This stocky, short, bad baseball bodied style outfielder once again will be overlooked by many other baseball teams. Luhnow and his office obviously believe that body type has less to do with future baseball success in the outfield than most. There have been plenty of "bad baseball" bodies become good productive major leaguers, and Luhnow and co. believe that production and makeup will overcome being a tad stocky.
The other four outfielders mentioned that were drafted by the Astros are Andrew Aplin, James Ramsay, Brett Phillips, and Jason Martin. All of these outfielders are built in the opposite direction of Dan Gulbransen and Preston Tucker as they range in height from 5-10 to 6-0 with an average weight of 180. Aplin and Ramsay are college guys, while Philips and Martin are high school draft picks, but all four of their scouting profiles reads like nearly the same outfielder. They are all slender, speedy athletes know for tremendous defensive ability.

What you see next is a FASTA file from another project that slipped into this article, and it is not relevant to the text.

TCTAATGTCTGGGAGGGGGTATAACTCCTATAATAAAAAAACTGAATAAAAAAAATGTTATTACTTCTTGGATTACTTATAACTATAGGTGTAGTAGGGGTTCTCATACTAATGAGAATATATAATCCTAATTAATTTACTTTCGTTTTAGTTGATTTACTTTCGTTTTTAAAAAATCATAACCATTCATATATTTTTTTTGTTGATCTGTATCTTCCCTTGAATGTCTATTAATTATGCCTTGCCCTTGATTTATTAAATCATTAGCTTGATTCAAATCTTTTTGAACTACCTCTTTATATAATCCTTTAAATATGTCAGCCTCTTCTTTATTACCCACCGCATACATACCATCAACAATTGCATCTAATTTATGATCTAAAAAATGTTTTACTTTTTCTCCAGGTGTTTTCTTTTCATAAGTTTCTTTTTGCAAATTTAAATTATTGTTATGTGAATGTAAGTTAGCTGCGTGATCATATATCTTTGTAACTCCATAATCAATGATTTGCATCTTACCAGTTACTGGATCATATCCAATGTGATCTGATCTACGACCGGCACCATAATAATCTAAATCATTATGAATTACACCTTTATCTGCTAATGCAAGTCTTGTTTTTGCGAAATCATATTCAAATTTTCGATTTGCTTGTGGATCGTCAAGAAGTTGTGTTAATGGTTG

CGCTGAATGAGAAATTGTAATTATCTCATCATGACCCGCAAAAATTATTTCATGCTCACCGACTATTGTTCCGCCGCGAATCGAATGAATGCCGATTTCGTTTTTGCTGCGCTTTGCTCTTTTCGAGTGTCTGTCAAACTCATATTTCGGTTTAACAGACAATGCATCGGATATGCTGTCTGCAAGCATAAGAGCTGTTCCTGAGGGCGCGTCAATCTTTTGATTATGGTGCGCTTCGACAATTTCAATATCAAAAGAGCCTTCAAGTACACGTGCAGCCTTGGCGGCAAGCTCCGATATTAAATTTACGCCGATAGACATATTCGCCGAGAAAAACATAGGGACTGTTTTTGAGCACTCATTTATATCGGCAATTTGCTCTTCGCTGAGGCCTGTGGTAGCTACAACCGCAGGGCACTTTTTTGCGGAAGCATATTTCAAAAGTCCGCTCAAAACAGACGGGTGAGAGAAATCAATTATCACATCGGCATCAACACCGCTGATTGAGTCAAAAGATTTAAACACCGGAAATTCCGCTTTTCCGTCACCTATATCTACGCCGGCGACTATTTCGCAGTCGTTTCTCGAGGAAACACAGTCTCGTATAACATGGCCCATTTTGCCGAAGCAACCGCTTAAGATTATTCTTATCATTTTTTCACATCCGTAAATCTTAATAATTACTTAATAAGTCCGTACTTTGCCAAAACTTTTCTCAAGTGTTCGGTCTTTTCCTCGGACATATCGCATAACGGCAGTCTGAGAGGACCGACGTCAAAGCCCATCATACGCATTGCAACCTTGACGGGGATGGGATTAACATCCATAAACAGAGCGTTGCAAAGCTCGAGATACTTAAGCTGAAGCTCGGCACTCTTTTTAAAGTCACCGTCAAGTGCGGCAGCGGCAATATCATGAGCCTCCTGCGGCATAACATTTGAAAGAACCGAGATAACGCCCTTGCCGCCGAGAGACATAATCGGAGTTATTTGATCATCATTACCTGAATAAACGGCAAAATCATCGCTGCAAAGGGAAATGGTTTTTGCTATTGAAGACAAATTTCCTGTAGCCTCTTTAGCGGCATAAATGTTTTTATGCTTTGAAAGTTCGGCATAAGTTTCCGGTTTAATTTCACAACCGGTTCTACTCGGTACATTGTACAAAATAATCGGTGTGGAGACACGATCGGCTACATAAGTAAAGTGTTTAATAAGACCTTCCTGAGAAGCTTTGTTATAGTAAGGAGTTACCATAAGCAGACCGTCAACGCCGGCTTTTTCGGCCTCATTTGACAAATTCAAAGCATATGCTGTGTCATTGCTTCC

Aplin has one elite skill in his defensive abilities out in center field. He's got good instincts out there and the skill set to be an asset defensively.
FromJames Ramsay's crawfishboxes draft profile written by leistomania409:
From Brett Phillips crawfishboxes draft profile by David Coleman:
If you're ranking his skills right now, you start with his arm, which is very good. Then, you talk about his overall defense, which is borne out of his athleticism in the outfield.
From Jason Martin's crawfisboxes draft profile by Subber10:
The calling card is the speed as it allows for him to be a very good defensive center fielder right now and could be an above average defender there. He has the speed and instincts to cover a lot of ground and his arm is strong enough to play there.